Does a donor have to have the same blood type as the patient?
For blood stem cell and bone marrow transplants, what matters is the best possible match between the human leukocyte antigen (HLA) tissue characteristics from the donor and patient. A perfect match is very complicated to find.
Doctors generally look at 10 specific HLA markers to determine a match. Most require at least a 9 out of 10 match, but a 10 out of 10 is best. The closer the match, the better the chances that the patient’s immune system will recognize donated cells as its own and allow them to grow and make new healthy blood cells. When blood stem cells are transplanted, the recipient acquires the same blood group as the donor.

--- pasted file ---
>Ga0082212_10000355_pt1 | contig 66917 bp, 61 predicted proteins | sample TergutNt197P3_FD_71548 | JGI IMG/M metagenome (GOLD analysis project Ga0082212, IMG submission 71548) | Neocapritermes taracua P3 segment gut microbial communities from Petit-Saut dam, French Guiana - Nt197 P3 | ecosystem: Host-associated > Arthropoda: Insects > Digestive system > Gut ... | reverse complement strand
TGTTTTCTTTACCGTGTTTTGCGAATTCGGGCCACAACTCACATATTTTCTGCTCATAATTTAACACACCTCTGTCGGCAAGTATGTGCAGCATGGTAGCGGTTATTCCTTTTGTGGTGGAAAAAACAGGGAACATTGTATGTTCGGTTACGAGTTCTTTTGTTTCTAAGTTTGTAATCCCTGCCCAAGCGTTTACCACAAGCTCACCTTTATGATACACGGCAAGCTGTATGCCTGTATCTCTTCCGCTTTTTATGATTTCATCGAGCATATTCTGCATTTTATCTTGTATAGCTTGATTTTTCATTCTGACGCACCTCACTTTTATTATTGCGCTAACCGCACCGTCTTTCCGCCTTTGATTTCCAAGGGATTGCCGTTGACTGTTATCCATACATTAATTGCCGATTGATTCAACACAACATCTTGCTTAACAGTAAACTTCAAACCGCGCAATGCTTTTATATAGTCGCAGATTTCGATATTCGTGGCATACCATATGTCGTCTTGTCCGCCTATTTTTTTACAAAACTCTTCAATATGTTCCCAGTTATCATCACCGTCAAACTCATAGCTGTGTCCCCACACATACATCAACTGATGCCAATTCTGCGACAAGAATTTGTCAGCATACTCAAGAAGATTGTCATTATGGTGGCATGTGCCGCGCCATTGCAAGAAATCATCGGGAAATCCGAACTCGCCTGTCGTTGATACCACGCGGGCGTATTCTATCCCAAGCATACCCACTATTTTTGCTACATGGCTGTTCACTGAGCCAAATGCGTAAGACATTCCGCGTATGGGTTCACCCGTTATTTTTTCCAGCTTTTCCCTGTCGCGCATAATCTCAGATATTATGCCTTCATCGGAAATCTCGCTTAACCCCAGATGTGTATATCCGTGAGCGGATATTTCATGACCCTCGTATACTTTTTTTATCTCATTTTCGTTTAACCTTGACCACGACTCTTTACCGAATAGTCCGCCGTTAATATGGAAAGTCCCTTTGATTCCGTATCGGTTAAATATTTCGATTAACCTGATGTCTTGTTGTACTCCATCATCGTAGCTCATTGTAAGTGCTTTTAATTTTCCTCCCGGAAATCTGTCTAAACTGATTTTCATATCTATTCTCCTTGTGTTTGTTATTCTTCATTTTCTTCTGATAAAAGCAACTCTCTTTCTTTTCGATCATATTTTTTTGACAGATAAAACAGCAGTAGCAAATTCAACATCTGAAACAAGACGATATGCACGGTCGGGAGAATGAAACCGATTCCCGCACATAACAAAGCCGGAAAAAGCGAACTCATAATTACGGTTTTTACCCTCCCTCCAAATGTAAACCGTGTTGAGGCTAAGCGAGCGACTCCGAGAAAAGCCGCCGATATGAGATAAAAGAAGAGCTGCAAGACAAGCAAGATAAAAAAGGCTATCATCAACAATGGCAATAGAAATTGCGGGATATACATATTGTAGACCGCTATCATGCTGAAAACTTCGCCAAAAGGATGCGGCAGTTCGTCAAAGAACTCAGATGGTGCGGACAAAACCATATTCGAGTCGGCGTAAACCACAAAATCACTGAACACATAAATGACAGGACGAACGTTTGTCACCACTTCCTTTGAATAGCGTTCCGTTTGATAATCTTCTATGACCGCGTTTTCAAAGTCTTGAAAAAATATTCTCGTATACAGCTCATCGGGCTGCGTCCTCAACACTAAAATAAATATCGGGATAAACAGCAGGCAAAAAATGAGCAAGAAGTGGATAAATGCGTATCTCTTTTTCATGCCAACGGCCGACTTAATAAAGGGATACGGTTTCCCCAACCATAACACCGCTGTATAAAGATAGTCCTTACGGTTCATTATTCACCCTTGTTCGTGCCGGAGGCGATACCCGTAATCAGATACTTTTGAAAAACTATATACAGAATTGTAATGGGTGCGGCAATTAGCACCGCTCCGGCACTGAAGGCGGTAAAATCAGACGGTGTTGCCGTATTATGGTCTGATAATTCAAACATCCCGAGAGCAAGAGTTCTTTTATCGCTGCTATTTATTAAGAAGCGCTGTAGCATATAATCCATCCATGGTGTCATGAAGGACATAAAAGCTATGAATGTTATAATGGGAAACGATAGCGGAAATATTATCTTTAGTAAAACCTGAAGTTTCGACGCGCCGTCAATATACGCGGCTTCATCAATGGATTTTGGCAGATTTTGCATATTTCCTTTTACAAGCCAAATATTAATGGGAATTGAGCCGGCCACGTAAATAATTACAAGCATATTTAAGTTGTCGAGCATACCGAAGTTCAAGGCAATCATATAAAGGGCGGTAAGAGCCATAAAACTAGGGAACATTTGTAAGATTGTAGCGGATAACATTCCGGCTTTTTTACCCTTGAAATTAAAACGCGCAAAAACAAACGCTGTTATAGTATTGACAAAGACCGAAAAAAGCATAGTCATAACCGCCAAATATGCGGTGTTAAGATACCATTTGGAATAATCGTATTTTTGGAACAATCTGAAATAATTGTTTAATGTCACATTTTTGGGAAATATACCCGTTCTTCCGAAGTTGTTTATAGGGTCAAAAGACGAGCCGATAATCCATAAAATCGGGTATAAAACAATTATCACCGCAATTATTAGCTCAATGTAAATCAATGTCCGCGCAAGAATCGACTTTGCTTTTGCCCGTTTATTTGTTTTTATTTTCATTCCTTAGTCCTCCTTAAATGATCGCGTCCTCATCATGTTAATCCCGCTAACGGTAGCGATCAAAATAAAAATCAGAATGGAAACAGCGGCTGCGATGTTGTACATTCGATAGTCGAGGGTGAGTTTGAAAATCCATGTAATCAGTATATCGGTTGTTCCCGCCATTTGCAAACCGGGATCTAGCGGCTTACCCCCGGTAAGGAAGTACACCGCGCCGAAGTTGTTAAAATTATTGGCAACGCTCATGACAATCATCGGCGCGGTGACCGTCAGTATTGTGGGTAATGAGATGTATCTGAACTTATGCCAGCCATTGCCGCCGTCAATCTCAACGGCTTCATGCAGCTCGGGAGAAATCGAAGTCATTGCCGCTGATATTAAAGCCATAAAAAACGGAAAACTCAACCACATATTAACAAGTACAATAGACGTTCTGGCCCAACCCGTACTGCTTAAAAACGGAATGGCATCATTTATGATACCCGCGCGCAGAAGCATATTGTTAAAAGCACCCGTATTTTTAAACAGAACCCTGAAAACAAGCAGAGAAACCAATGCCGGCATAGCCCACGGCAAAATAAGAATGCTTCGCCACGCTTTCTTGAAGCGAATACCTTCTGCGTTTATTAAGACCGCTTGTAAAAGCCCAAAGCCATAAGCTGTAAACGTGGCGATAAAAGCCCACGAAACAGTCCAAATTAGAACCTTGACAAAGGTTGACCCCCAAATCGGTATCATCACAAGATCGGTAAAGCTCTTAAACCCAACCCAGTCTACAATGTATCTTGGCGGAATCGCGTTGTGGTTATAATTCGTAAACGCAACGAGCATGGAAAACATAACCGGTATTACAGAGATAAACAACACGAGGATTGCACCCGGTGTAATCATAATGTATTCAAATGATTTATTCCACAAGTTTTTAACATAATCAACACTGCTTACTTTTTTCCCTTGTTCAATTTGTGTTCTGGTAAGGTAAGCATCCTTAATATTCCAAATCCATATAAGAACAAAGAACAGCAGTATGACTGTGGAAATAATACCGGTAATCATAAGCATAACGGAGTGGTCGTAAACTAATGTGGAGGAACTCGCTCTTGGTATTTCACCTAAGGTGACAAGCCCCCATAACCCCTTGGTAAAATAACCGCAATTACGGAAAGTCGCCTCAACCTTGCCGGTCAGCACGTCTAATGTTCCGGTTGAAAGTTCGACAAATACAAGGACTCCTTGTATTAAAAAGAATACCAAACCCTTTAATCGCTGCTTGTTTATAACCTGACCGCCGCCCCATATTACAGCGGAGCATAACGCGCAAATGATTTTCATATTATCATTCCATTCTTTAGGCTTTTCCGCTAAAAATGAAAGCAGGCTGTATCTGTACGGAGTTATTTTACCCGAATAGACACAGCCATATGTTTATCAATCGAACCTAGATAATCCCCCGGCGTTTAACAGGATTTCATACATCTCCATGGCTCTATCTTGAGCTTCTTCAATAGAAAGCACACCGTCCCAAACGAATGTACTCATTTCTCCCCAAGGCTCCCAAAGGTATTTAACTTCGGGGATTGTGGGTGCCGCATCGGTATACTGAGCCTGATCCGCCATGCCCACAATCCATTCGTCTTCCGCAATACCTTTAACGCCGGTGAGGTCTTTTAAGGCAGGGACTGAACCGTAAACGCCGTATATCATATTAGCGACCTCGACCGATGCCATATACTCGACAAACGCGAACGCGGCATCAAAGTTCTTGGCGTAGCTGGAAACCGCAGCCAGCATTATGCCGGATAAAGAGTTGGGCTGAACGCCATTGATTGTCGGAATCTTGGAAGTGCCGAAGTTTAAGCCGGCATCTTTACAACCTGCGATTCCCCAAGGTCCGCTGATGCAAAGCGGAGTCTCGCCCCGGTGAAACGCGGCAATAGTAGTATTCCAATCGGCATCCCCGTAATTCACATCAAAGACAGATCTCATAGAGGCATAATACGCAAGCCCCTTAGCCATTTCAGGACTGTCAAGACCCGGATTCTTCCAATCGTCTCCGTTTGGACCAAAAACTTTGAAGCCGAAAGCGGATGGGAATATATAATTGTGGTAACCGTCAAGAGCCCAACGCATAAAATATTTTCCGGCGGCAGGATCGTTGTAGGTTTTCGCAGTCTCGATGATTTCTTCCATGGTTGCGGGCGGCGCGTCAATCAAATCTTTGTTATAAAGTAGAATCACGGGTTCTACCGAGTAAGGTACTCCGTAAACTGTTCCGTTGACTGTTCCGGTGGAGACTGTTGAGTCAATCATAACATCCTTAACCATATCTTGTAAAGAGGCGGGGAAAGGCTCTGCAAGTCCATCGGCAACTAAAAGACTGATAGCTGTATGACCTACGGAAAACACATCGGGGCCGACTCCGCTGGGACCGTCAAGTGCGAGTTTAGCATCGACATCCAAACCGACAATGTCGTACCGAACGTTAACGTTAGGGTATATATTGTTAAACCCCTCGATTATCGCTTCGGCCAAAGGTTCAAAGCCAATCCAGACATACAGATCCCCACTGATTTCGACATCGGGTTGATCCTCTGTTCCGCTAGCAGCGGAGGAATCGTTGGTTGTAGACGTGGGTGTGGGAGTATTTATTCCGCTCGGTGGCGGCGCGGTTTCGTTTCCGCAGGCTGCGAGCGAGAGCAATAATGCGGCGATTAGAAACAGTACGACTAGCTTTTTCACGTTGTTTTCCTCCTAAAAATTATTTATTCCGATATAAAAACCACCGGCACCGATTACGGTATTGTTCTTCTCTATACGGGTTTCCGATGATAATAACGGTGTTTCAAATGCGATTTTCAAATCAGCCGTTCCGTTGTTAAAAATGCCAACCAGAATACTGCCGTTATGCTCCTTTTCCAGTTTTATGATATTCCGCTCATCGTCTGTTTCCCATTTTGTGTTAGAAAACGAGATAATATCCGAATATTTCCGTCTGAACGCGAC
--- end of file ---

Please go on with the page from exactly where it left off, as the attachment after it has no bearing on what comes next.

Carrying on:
Swabbing is the test used to see if you are a matching bone marrow donor for any patient in need. When you sign up, we send you a buccal swab kit, you swab your cheeks, then send it back to us. Once we receive it, it goes to our lab for processing and then you are added to the National Bone Marrow Registry. Once on the registry, you are put on standby until you are a match for a patient in need.